Sunday, June 18, 2017

My "Justin Case" - Just In Case

The first two weeks in June presented me with a major revelation: I carry too much equipment in my main bag, and not enough on my person. I am a strong subscriber to the adage "It's better to have it and not need it, than need it and not have it". Sure, I usually have three speedlights at the ready, but they are useless to me if they are in my camera bag beside my assistant on the other side of the venue. And it isn't just speedlights. I actually started photographing with an empty (no SD card inside) camera, not realizing my mistake until I started to review my morning's take. Luckily, I was able to duplicate most of the shots I lost, but some priceless expressions, along with a potential Pulitzer Prize Winner, were lost forever. Just kidding about the Pulitzer. And since I started using Fuji mirrorless cameras on assignment, I've been caught with dead or dying batteries on several occasions.

The Mission: My mission was to see how many essentials I could cram into a Think Tank Speed Changer 200 pack. After some thought, my list of must carries grew longer and longer, but so far, I've included the following:

  • 1 (or 2) Nikon SB-80 DX Speedlight/s: I prefer to use SB-80s when shooting Fujis. While there is no TTL automation, they do offer the older, non TTL flash exposure automation, which has worked reasonably well outdoors as fill lighting. In a pinch, I could exchange one speedlight for a SD-8A battery pack. By installing two padded dividers in the Think Tank bag, I was able to position the two SB-80s at either end of the bag, leaving room in the middle compartment for:
  • 1 Neutered Nikon SC-17 Flash Cable: Cables are a quick way to achieve an improved, off-camera look to one's photos. The neutered cable eliminates any possible conflicts when attaching a Nikon speedlight to any camera that has an ISO standard hot shoe and will tolerate a flash triggering voltage of approximately 8 volts.
  •  1 Nikon Diffusion Dome: One SW-10H Wide Angle Flash Adapter fits neatly at the bottom.
  •  1 12-Pack of AA Batteries: This inexpensive plastic box holds enough batteries to completely change out three speedlights, or one plus a Nikon SD-8a Battery Pack.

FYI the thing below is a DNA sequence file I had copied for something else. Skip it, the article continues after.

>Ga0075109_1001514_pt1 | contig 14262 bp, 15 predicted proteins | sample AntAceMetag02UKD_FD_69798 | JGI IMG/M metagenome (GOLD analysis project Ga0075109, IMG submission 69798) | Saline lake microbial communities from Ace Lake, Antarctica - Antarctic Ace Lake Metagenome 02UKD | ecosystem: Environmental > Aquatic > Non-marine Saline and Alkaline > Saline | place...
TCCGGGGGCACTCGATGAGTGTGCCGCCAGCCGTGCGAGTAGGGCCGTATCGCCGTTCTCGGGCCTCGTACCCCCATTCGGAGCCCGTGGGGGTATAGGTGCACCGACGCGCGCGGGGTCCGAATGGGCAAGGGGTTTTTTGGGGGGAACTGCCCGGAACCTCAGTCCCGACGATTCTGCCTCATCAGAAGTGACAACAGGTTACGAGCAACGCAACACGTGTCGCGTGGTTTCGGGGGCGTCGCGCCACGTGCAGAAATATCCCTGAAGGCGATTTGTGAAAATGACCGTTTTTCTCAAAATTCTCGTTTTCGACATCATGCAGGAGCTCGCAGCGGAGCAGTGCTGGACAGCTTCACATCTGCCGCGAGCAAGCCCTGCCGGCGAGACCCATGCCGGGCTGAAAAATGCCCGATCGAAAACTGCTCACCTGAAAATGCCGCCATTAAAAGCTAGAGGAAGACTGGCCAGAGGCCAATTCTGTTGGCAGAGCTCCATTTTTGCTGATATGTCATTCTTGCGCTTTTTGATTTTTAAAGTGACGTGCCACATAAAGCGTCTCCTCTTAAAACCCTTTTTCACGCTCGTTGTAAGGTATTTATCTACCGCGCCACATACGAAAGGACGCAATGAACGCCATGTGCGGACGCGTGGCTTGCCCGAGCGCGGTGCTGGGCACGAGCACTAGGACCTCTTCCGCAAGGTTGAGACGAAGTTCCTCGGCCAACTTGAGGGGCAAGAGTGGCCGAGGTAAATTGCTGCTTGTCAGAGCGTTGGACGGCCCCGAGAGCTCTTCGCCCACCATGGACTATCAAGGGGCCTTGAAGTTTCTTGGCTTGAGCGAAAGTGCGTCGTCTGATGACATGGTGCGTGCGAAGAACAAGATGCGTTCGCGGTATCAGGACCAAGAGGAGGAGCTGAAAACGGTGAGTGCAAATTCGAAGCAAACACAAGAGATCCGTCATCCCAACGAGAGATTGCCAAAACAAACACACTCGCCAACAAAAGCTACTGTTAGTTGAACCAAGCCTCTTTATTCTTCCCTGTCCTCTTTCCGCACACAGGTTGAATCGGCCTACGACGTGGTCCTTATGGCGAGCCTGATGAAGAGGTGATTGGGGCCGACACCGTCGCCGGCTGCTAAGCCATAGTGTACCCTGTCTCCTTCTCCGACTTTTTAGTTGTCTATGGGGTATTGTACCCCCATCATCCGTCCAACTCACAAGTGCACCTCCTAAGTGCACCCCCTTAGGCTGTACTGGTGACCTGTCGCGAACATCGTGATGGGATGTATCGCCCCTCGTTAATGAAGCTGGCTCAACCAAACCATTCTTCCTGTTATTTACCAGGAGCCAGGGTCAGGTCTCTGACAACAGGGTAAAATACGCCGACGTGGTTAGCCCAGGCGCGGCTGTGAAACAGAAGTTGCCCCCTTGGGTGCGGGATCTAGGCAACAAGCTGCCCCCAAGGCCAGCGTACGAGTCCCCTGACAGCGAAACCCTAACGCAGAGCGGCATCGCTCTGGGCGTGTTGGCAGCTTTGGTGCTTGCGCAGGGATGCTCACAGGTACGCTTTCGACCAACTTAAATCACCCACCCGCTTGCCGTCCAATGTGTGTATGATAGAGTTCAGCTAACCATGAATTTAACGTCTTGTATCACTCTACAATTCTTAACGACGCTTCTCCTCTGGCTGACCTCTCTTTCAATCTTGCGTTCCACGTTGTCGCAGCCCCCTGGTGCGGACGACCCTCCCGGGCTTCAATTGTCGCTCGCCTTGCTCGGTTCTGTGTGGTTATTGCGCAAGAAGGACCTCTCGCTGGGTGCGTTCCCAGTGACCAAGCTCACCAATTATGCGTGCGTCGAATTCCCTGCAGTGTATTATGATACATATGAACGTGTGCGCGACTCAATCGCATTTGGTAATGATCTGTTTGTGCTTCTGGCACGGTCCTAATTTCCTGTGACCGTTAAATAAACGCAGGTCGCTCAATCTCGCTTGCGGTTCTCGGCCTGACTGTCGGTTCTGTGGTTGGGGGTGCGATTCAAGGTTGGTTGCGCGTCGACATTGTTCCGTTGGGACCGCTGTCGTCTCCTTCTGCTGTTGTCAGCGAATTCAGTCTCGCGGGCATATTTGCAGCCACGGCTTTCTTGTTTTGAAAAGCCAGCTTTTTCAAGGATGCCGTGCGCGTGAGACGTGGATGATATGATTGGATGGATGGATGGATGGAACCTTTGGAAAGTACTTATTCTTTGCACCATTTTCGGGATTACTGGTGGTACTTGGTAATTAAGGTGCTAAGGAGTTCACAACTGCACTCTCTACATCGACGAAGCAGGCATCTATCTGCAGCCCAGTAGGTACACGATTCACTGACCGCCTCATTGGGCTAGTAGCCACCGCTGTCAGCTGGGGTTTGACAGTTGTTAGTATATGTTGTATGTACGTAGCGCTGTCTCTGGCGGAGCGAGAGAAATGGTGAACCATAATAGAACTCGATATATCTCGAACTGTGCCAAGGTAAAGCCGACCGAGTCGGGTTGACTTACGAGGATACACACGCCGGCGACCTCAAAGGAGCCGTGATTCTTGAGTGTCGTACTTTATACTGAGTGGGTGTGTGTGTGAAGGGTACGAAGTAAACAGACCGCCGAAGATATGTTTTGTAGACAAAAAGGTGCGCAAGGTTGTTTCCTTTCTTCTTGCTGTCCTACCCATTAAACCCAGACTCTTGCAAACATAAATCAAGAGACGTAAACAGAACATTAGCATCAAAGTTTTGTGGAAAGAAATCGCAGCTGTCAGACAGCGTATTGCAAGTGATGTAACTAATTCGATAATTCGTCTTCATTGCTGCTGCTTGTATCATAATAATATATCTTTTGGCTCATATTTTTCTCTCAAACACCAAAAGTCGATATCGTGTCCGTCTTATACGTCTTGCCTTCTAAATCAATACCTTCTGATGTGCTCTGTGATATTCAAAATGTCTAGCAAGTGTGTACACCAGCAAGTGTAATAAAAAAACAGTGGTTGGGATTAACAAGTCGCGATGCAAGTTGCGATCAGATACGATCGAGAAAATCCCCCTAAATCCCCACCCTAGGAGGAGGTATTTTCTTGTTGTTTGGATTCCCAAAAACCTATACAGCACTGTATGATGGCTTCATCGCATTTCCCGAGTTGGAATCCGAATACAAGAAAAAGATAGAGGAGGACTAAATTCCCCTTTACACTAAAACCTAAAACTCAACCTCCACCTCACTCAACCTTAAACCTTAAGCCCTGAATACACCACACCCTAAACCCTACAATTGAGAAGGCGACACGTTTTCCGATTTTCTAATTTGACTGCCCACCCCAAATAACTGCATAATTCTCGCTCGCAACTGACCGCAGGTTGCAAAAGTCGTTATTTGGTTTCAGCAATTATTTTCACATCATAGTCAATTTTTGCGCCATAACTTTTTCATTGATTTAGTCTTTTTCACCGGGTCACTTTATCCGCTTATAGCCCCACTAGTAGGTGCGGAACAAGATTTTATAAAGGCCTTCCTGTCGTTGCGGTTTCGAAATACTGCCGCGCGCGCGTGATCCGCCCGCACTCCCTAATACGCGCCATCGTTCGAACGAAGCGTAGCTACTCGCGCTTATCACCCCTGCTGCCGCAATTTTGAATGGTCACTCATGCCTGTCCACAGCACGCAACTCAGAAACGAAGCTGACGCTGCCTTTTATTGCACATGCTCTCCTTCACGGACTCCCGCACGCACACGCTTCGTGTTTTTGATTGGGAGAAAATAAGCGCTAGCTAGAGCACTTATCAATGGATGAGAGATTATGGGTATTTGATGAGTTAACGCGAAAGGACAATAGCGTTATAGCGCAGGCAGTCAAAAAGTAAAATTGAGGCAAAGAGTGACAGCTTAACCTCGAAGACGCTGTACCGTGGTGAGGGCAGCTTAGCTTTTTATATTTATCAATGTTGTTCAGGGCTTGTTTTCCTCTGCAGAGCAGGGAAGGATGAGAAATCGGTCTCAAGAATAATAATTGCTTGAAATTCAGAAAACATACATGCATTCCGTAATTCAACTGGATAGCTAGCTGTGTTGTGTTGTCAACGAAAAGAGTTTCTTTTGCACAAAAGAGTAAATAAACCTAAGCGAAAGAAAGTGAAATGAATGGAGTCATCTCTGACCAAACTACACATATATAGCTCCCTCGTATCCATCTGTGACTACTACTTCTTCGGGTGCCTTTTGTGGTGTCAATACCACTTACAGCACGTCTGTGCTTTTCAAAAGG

In the outer compartment, you'll find: 
  • 1 Lumiquest Pocket Bouncer: Just in case I need to soften my key light a bit. I include a LumiQuest UltraStrap to attach it. For the moment, I've given up on putting Velcro directly on my speedlights. I wrap the Ultra Strap around the Bouncer to keep things neat.
  • 1 Geppe Card Safe with 2 SD and 2 CF cards.
  • Pre-cut Gels: I carry CTO gels cut to the size required by the SB-80s.
  • 1 strip Gaffer Tape. I cut a 6" strip to a width of 1 1/4" and stick it to the waxed paper backing from sheets of adhesive mailing labels. By "notching" the tape at 1/2" intervals, I can tear off "stitches" of tape for attaching loose CC gels to a speedlight.
  •  Nikon AS-19 Stand: These stands come with with the higher-end Nikon Speedlights. May not work with the SB-900.
  • 2 Fuji Batteries: I carry one for the X100 cameras and one for the X-E and X-T bodies.
  • Microfiber Lens Wiping Cloth. 
  • 1 Cardboard Snoot: Made from a spaghetti box, a la David Hobby.
Among the various and sundry items you'll find:
  • 2 pens (I might lose one).
  • 1 Moleskine (mini) Journal: Hey, it was a gift. Seriously, any paper will do to record the names of my subjects when in the field.
  • Business Cards/Contact Cards: I never seem to have them on me, so now there is no excuse.
  • 1 Swiss Army Knife: Any variant will do,as long as it has a pair of scissors.
  • Anti Bacterial Hand Wipes (Wet Ones). Just a few. I have plenty in my car's glove box.
  • Mini-Maglight Flashlight: These were all the rage when they first came out, and I literally have a dozen of them floating about the house. I modified mine to take a push button switch for one-hand operation, and a Krypton bulb for brightness.

Irving Penn (1917-2009) Theatre Accident, 1947
Irving Penn: The photo "Theatre Accident" has always been one of my favorite still life photos. It incorporates a feeling of how a handbag's contents might spill at the feet of an opera (or ballet) patron's feet. My photo is a humble homage to the photo. All that's missing is the patent leather pump.

Fully packed, this bag weighs about thee pounds and is difficult to attach to a dress belt. My next problem is how to simplify attaching the bundle without the appearance of a struggle. I may wind up attaching the bag to a wide, load bearing web belt, thus converting my original concept of a quick backup bag into a superhero's utility belt. In time, I may trim back on the bag's contents, but in the mean time, I'll have more than enough great stuff securely attached to my waist.